As for the season itself, all 13 episodes are included in this two-disc set. While C.K., who writes and directs each episode himself (an almost unheard of rarity in episodic television), regularly gets away with bloody murder on FX in terms of “adult content,” it’s strange to hear bleeped F-words on DVD. Though that’s another mild annoyance, the consistently funny and occasionally thought-provoking episodes are well worth owning. The rewatchability factor is off the charts high for Louie, which frames very simple “plots” with footage of C.K. performing stand-up. It’s as if Louie (C.K., playing a fictionalized version of himself) has an uncanny knack for rubbing shoulders with the oddest people imaginable. Yet the show rarely feels over the top, even when truly out-of-leftfield elements creep in. The episodes, as compact as they are (each only runs about 20 minutes), always manage to surprise by going in the least predictable directions.
Viewers interested in season three are most likely well acquainted with the first two seasons, but if you aren’t it’s not a big deal. This season can be jumped right into, as C.K. doesn’t really build an overall story arc. Louie, a single dad to two girls, drifts through his life in a kind of existential crisis. As his daughters, Hadley Delany and Ursula Parker are terrifically natural child actors. Louie is a successful but unsatisfied stand-up comic. Many of the episodes deal with his unluckiness in love. In one episode, he’s set up with a very demanding older woman (Melissa Leo). In another, he goes out with a flighty bookstore employee (Parker Posey) who appears to be bipolar and in need of medication. Their date is a wash—not a success but not a failure, just very weird. When Louie enlists the help of another bookstore clerk (Chloë Sevigny) to locate her, he finds himself in the company of yet another oddball.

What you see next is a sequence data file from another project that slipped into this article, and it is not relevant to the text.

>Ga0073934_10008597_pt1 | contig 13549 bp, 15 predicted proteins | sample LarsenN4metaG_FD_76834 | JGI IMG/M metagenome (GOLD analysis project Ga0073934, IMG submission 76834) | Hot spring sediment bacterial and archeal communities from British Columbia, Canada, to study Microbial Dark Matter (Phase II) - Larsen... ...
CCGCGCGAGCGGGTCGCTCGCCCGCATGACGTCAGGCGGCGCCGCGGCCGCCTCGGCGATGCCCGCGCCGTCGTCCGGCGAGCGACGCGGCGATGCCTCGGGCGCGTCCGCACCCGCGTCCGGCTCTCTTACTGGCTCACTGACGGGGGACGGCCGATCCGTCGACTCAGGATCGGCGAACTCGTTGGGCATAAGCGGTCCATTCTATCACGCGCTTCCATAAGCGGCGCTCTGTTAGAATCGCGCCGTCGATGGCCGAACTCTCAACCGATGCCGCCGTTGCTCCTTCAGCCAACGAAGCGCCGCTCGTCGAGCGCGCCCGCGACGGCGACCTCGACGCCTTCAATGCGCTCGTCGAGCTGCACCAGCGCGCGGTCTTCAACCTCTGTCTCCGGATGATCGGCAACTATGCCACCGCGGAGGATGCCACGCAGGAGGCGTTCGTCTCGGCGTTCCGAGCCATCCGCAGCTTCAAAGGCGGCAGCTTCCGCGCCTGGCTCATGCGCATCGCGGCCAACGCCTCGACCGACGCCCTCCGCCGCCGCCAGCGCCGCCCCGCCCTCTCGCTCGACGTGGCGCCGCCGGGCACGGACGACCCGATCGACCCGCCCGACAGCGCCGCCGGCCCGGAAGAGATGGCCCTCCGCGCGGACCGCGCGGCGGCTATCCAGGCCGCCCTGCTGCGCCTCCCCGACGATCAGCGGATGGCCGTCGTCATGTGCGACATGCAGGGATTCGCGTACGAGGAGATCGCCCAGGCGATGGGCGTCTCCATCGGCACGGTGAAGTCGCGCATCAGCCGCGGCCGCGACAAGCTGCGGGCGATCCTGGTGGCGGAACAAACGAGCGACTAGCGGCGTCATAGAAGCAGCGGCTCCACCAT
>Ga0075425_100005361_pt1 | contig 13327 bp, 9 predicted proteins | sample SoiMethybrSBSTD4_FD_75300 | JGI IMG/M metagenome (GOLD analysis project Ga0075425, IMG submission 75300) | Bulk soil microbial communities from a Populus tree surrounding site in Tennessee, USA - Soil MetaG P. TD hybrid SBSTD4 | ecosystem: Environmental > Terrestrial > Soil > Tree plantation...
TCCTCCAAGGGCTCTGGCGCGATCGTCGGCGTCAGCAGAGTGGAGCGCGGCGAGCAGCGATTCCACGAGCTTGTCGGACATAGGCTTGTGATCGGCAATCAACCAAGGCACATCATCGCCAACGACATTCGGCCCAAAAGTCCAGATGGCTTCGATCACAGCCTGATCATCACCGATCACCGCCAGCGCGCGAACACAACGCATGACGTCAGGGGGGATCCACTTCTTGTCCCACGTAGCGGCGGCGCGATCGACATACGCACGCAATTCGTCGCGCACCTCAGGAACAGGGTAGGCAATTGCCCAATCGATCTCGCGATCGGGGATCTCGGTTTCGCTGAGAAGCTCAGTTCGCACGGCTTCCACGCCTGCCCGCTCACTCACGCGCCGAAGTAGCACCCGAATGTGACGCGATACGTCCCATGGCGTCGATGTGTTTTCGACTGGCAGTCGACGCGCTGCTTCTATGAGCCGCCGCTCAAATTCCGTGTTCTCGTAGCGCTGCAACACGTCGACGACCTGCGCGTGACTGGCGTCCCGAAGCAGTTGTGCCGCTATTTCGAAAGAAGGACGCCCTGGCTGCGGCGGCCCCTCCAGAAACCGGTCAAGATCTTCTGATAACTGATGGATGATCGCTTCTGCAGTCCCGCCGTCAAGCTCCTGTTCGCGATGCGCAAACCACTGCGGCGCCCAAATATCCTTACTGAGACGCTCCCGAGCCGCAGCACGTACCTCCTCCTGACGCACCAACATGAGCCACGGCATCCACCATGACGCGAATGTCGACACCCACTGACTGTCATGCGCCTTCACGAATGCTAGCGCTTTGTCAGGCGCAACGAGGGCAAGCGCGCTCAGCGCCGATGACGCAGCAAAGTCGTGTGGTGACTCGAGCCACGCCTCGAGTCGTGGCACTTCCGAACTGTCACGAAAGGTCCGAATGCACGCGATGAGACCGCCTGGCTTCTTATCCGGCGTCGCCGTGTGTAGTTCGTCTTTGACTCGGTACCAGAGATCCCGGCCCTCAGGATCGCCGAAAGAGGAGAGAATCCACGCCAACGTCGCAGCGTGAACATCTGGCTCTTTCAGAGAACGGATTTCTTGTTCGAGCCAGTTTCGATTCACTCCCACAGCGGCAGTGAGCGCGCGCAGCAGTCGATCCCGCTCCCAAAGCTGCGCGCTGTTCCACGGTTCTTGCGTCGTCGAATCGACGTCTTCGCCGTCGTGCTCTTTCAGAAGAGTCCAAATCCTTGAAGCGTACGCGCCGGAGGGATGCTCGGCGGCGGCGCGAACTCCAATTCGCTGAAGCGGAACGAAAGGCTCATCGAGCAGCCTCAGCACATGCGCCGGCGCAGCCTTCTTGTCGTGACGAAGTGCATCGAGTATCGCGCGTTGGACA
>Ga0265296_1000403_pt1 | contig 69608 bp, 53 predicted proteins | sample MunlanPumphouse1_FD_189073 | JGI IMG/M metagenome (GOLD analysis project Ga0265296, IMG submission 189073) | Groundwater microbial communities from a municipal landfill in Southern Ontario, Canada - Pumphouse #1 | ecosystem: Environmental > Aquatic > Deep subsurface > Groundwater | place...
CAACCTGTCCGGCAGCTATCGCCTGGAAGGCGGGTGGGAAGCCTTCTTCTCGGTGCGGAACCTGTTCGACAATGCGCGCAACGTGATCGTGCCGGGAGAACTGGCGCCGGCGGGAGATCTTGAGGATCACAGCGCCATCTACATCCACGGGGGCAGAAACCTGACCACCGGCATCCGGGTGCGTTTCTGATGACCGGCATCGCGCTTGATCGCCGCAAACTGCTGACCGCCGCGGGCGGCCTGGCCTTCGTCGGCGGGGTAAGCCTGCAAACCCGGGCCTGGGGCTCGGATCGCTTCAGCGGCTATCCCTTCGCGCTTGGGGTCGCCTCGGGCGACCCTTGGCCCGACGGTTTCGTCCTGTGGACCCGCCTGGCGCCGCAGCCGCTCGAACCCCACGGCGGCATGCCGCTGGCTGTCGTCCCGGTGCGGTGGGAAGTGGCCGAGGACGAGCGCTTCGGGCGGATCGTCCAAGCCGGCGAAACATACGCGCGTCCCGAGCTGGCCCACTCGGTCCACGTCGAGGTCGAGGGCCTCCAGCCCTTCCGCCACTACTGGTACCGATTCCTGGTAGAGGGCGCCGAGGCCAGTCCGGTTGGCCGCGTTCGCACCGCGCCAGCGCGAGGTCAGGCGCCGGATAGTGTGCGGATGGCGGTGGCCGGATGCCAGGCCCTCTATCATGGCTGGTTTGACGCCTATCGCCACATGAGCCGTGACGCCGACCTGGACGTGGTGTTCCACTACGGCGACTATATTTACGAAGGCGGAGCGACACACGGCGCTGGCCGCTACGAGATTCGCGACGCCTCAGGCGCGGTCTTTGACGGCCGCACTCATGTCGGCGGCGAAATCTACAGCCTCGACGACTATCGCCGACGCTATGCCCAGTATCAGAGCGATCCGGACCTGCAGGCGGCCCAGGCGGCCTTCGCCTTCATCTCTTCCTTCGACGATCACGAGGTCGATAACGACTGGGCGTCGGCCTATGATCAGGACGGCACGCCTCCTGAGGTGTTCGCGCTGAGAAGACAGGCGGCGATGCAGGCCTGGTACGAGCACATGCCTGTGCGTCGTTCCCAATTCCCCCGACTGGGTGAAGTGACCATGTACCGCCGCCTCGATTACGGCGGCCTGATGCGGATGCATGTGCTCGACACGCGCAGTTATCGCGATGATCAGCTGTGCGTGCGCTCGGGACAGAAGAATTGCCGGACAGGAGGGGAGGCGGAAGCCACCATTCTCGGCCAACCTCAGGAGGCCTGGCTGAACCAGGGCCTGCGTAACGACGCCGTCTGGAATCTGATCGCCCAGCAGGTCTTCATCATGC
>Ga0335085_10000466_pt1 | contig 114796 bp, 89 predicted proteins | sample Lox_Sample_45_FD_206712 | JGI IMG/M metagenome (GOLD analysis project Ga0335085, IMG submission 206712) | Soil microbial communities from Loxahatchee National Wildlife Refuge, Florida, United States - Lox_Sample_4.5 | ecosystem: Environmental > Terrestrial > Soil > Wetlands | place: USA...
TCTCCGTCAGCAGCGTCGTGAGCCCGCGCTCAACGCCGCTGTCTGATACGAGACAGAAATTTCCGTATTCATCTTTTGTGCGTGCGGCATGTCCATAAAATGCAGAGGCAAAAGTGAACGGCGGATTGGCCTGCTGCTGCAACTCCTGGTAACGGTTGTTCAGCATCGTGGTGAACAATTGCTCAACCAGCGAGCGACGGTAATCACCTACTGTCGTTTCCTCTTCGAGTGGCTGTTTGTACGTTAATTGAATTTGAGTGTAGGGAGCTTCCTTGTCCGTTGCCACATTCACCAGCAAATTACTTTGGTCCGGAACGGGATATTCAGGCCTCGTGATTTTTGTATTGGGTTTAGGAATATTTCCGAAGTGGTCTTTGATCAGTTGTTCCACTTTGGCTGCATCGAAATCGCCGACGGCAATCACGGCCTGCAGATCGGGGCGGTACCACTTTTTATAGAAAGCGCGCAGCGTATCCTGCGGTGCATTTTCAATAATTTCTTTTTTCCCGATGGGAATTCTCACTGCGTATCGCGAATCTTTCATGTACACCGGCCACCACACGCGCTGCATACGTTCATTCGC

Those guest stars should give some indication of the kind of talent Louie attracts, but there’s much more. Nearly every episode has at least one surprise guest, perhaps the highlight being director David Lynch’s two-episode appearance as a late-night talk host “trainer” (he provides Louie with hopelessly outdate political jokes to help him prepare for a network audition). C.K.’s audio commentaries on the previous season releases were well worth hearing and they’re very much missed here. While this MOD release may be off-putting for fans, maybe if enough folks pick it up, Fox will return to the standard DVD/Blu-ray format for the home video release of season four.